West PH Sea faces new problem — garbage

During a recent marine science expedition, researchers from the University of the Philippines found plastic bottles, sachets, cigarette packs and fluorescent lamps, among other garbage, on sandbars in the Kalayaan Island Group, areas in the South China Sea claimed by Manila. | Photos courtesy of UP Marine Science Institute

Marine scientists explain how our activities are the biggest threat to ecosystems

THE sight of plastic waste and other floating garbage greeted a team of young marine scientists when they sailed the Kalayaan Island Group in the West Philippine Sea (WPS) to study its biodiversity.

Led by the University of the Philippines’ Marine Science Institute (UP MSI), the 74-member “Protect WPS” expedition, or Predicting Responses between Ocean Transport and Ecological Connectivity of Threatened ecosystems in WPS, left Manila on April 22 with the aim of looking at the “connectivity” of the ecosystems in the WPS and its impact on Luzon and Palawan province.

Plastic bottles, cigarette packs, discarded fishing equipment, rubber slippers and even fluorescent lamps were among the pollutants that the researchers saw floating in the waters. The labels from the bottles revealed that they had come from the Philippines, Vietnam and China.

“Those are things that you wouldn’t expect to be there,” Deo Florence Onda, the team’s chief scientist, said. “We have such a rich biodiversity in the area, but you also have this problem, this threat that accumulates over time,” he added.

Aside from the open sea, the man-made wastes were also found on several sandbars in nearby reefs. They had amassed into a mound of garbage in the middle of a sandbar on Kota (Loaita) Island.

“For a place [as far away] as that, we wouldn’t expect anything like this,” said Kevin Labrador, a graduate student who volunteered to join the expedition.

Based on the researchers’ calculations, it would take over a day for a boat from the nearest city to reach the islet. The information about the distance and travel time gave them an idea of how much and how far the man-made wastes are covering parts of the country’s exclusive economic zone (EEZ).

“We were really taken aback,” Labrador added.

The team collected at least five crates of trash from the area for research and concluded that the garbage had been on the water for a long time based on the dried biofilms that surrounded them.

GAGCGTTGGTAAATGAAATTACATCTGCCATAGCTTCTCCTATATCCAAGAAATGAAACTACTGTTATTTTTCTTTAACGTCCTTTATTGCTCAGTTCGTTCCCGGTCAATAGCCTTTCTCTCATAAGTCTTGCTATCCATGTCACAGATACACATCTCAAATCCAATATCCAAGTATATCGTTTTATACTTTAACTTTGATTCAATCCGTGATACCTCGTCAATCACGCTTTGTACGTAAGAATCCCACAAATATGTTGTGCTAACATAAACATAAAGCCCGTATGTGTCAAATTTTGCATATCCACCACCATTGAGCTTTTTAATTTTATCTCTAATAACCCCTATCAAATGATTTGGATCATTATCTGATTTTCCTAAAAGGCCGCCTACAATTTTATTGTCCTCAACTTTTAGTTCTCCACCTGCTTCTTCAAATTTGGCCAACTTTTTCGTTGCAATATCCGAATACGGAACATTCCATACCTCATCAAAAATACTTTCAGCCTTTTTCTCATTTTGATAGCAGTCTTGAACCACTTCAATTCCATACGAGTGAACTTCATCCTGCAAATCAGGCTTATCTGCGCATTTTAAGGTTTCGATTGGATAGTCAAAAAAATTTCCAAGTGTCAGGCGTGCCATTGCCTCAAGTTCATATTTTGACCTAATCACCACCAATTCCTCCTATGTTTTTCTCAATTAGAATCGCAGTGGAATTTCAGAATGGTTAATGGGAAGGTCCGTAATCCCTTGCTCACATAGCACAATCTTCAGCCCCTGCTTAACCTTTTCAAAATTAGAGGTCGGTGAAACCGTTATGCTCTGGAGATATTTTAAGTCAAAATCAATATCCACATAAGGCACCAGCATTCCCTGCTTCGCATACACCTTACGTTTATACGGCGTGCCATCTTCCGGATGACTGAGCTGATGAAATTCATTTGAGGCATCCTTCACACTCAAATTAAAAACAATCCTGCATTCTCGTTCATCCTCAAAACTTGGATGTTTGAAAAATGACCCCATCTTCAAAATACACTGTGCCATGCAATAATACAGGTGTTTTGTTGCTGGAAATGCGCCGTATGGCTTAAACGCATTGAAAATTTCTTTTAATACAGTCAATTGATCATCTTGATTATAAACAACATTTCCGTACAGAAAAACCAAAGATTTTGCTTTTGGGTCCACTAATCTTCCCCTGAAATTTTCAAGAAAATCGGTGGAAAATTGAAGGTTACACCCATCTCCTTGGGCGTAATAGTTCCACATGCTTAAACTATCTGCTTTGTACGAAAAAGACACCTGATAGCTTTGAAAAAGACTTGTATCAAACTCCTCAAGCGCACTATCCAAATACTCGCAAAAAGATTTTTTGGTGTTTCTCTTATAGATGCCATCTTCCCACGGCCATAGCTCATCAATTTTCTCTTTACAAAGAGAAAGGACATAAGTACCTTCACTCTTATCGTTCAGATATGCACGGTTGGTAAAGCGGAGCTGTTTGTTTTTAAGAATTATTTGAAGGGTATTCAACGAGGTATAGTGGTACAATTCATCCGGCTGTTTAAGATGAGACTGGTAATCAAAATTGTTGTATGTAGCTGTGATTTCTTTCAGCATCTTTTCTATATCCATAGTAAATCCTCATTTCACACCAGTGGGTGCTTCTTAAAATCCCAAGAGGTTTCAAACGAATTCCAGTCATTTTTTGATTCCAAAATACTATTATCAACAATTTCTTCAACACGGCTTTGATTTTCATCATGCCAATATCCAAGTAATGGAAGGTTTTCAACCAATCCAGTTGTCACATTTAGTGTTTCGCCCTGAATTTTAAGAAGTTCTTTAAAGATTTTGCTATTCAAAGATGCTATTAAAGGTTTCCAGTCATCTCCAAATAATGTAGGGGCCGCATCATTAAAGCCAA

Onda added that the garbage is not only a danger to marine mammals like whales and dolphins, but to ecosystems as well since it could carry pathogenic invasive species that could affect the local biodiversity of where they might settle.

“It really indicates that the problem is transboundary,” he said. “Even if it’s already far away, our activities still impact these ecosystems,” Onda added.

Wilfred John Santiañez, an assistant professor of UP MSI who was also with the team during its two-week expedition, also noted that the reefs in the Kalayaan Island Group had suffered from other threats as well.

According to the team’s observations, the craters at certain reefs indicated cyanide fishing. There were also some pounded corals. Bleached corals near Pag-asa (Thitu) Island, meanwhile, were the result of the warming ocean waters, worsened by climate change.

Onda said continuous human activity, like China’s island-building, could have an impact on the fragile reefs and the ecosystem in the WPS.

“You cannot exclude these activities, but we still do not know at this point its direct influence and its extent,” he said.

The chief scientist expects the results of their study would have a significant contribution to the effective management of marine environment especially since the government is eyeing the Kalayaan Island Group as the next marine protected area.

“It would be difficult to protect and craft policy and management plans if we don’t know what is in there and what we are protecting and managing,” Onda said.

Ritchel Mendiola

Ritchel Mendiola is a staff writer and reporter for the Asian Journal. You can reach her at [email protected]

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